Lesson 6B. Virus Protection Programs: How To Bypass It.
Prev || Home || Next
Though virus protection is great in most cases, there are still 'back doors' which haven't been explored at the time of this writing. Here are some ideas for getting around the checks that most virus protection software uses.
A trap is still a trap. It is not the real code; it is a dispatcher. It stops you on the way there, but it doesn't stop you from doing what those basic calls do on your own. This does require a fair amount of assembly language and ROM copying, but it gets you around the catch of using operating system traps at all. Simply copy the code that is contained in the trap itself and use that code. To never get caught, never use traps. But we know how nearly impossible that is. However, things are gained and lost in good code writing.
A drawback of virus protection in general is that the software has to be continually updated for each new virus and identified by name in most cases. One ingenious idea (mine? I don't know) is to make the name and/or type of the virus variable. It doesn't always have to be called 'nVir' or 'WDEF' (unless the mechanism depends on the name or type). Make the type change from permutation to permutation. This makes it much more difficult to catch.
One feature of the File Manager is it's automatic updating of the modification dates. Every time a file is updated or modified in any way, the modification date is changed. You can find and modify the date with a fairly simple low-level File Manager call. This is really a frivolous precaution, but it makes it easy to find the source of a virus attack. Changing the dates to something fairly feasible (NOT Jan. 1, 1904) may bypass such checks.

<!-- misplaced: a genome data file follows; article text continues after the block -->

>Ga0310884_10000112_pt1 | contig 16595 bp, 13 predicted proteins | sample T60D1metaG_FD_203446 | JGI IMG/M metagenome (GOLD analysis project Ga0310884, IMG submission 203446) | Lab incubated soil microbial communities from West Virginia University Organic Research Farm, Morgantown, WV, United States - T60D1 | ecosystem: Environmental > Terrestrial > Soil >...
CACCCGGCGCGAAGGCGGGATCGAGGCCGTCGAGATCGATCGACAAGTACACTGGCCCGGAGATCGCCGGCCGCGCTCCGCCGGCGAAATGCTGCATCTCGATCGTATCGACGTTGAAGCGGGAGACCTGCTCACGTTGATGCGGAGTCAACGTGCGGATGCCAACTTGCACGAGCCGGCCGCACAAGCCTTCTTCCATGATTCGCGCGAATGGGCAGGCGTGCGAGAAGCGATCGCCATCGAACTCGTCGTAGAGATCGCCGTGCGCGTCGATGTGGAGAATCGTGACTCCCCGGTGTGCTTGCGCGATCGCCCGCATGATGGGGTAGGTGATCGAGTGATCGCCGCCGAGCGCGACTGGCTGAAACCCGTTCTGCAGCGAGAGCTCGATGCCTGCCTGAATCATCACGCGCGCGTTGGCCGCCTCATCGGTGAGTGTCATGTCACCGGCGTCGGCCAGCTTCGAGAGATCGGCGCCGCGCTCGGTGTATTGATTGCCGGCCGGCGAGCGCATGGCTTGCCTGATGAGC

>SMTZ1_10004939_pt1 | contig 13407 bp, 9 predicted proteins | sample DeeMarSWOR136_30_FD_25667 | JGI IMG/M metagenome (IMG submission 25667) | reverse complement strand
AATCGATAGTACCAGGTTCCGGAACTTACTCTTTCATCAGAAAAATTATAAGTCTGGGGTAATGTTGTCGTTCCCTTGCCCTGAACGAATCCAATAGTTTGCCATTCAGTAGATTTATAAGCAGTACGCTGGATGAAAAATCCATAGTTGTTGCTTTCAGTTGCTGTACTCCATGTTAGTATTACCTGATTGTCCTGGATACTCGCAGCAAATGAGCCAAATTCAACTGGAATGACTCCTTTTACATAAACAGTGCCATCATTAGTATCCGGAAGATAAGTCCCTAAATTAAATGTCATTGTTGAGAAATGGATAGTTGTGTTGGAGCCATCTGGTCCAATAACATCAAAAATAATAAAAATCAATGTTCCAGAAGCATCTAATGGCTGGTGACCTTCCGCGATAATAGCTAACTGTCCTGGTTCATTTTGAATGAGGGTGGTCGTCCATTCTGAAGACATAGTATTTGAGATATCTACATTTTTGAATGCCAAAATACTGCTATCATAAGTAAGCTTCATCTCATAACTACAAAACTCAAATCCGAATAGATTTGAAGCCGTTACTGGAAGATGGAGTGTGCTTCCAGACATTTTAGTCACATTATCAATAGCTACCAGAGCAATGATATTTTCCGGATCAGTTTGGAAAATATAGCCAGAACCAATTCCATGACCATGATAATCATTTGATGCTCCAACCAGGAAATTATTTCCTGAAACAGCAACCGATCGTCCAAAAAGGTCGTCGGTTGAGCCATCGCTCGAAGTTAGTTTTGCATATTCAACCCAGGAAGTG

The application checks can be overridden with good code-writing as well. If the virus is to add a resource to a file (as it usually has to), why not delete one in it's place? You've got to be sure that the type is the same as another type (this is where the variable types come in handy), and you may even want to vary the size of it to make it match the one it replaced (hopefully a larger size). Simply modifying a resource (like CODE 0) with the same amount of bytes will usually not be detectable. This way, the applications still counts and finds nothing unusual. However, in the process, the application is permanently damaged in some way.
Prev || Home || Next